This morning we met Donzelle, who has been experiencing homelessness for five to six years in San Francisco. Donzelle was born in San Francisco, and multiple family challenges presented him with being unhoused.
Donzelle did not have a cell phone or email, but he does have temporary housing, which he provided the information about. He does not know how long he will be able to use the temporary location and hopes to find permanent housing soon. As we have mentioned many times on this feed, temporary housing and shelters are highly inconsistent, and those unhoused often rotate between temporary housing accommodations. If you would like to help Donzelle find permanent housing, please click the button below and write a comment, “Donzelle.”
We look forward to tracking Donzelle’s progress in his search for permanent housing.
Introducing Joey Bags, In Honor of Joey Bucciero
In addition to highlighting Donzelle, today’s recipient of a Makeshift Traveler, we also feature an extraordinary and touching story of a mother, Josephine Bucciero, carrying on a wonderful tradition in honor of her son, Joey Bucciero. Joey was just like any other ordinary kid; his mother shared, “My Joey came from a very loving home; he had a loving and warm heart. He was an athlete in H.S., went to college.” This is a storyline we have heard numerous times before with people who we have provided a Makeshift Traveler struggling with addiction. Similarly to those experiencing homelessness, often those struggling with addiction are defined by this from the lens of society which is unfortunate. While I did not personally know Joey, he seems like the most genuine individual, and as his mother shares, “Addiction, as we know, does not discriminate and can affect anyone. You can come from a broken home, a loving home, college grad, dropout, any race or religion, rich or poor.” Josephine highlights a significant point that we have begun to confirm as we are within the unhoused community daily.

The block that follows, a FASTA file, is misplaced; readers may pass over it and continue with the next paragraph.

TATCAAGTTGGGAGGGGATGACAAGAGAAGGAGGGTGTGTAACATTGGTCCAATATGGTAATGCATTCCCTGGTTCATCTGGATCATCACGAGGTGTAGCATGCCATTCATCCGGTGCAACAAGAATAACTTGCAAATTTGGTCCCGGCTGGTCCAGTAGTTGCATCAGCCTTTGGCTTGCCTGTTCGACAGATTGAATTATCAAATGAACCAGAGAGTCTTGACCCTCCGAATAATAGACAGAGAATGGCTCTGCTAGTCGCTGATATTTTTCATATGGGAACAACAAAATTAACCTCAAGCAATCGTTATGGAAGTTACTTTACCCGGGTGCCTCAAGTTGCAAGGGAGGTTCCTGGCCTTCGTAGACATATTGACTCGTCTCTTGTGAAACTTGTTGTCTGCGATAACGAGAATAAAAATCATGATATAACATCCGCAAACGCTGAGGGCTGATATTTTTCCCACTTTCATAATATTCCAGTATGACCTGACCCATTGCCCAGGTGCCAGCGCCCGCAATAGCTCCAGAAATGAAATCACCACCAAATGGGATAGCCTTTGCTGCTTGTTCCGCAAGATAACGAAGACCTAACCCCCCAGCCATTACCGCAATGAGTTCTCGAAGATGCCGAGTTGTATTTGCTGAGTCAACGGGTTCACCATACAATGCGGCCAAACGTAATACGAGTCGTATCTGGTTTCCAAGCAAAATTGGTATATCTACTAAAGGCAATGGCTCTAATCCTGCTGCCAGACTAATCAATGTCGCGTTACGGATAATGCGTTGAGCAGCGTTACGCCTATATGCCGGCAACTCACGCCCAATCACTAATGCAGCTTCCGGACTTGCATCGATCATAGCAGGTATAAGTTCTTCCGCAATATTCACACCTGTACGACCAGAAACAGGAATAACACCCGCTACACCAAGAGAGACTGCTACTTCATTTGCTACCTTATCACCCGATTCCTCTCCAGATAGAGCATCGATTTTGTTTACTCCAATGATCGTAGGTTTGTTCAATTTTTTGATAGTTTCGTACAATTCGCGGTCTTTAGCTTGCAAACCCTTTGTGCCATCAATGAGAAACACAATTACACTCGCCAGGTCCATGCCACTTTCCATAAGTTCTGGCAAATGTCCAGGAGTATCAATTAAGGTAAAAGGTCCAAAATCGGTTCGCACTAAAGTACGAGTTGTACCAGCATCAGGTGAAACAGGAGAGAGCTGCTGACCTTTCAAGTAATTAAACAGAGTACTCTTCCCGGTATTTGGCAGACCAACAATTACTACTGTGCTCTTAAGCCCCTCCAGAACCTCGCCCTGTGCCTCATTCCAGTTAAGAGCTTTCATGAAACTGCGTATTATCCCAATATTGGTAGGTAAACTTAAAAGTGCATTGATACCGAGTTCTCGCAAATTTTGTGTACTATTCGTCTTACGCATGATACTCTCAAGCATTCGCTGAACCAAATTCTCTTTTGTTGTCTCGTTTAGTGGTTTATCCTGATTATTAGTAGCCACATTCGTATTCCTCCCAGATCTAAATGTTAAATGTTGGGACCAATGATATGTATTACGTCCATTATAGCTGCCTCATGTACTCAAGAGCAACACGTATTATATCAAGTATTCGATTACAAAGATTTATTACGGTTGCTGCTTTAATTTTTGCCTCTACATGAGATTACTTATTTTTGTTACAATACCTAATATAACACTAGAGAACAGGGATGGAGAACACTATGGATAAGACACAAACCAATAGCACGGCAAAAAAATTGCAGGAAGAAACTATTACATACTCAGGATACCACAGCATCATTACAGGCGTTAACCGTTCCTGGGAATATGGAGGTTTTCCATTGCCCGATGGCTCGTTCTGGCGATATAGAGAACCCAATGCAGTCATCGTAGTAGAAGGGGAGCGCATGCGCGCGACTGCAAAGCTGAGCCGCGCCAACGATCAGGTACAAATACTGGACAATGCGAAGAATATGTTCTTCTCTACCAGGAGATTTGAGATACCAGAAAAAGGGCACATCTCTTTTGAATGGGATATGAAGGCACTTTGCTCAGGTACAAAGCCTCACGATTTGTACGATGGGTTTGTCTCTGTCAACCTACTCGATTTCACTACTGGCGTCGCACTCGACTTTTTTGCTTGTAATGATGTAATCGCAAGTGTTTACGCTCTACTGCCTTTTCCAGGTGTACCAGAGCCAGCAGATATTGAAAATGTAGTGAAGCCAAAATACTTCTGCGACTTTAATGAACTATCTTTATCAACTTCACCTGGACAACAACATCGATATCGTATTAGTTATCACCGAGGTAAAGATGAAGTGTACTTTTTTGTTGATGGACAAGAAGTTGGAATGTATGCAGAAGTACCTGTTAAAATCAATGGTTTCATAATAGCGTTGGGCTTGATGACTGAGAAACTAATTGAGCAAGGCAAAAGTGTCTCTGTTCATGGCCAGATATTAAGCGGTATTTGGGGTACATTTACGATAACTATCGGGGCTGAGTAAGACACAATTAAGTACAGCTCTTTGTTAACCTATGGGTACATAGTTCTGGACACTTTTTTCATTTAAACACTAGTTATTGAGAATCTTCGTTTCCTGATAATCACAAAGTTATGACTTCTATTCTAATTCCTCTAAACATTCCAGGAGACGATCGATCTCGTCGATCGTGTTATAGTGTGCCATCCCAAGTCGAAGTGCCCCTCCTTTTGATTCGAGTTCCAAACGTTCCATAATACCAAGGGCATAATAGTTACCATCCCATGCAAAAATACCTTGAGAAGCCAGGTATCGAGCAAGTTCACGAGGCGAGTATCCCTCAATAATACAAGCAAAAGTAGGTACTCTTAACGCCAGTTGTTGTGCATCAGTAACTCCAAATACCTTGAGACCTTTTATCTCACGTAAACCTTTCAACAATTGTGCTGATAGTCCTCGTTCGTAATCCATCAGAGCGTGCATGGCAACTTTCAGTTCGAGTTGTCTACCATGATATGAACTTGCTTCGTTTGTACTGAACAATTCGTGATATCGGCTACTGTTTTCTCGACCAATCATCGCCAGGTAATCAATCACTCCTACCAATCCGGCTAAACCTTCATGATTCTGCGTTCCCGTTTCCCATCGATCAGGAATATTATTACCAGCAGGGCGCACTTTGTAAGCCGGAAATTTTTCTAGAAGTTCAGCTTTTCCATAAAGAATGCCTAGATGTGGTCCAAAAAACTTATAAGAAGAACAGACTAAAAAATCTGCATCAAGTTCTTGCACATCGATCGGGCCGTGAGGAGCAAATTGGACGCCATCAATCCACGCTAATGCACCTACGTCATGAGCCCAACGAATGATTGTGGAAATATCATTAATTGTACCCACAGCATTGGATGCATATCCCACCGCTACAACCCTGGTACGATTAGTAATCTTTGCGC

Joey struggled with addiction for over seven years, and on October 16, 2019, he, unfortunately, had an accidental fentanyl overdose and passed away. While Joey has passed away, Josephine has honored Joey with kits that she calls “Joey Bags.” This is the 4th year that Josephine has raised money to give these out, and she needs your help to fund some Joey Bags for 2022. Each Joey Bag includes winter hats, gloves, $5 gift cards (in lieu of cash), toiletries, water, masks, nail clippers, and snacks.
This brief story of Joey highlights some very important narratives that I wish more people understood:
- These circumstances do not define those suffering from homelessness, substance addiction, or both; instead, they are experiences that particular people need support and assistance to surpass.
- No one example or precursor leads people down a path of substance addiction; there are truly endless causes.
If you would like to donate a Joey Bag for $10, click the button below and write a comment of “Joey Bag” for us to facilitate this donation on behalf of Josephine and her son Joey.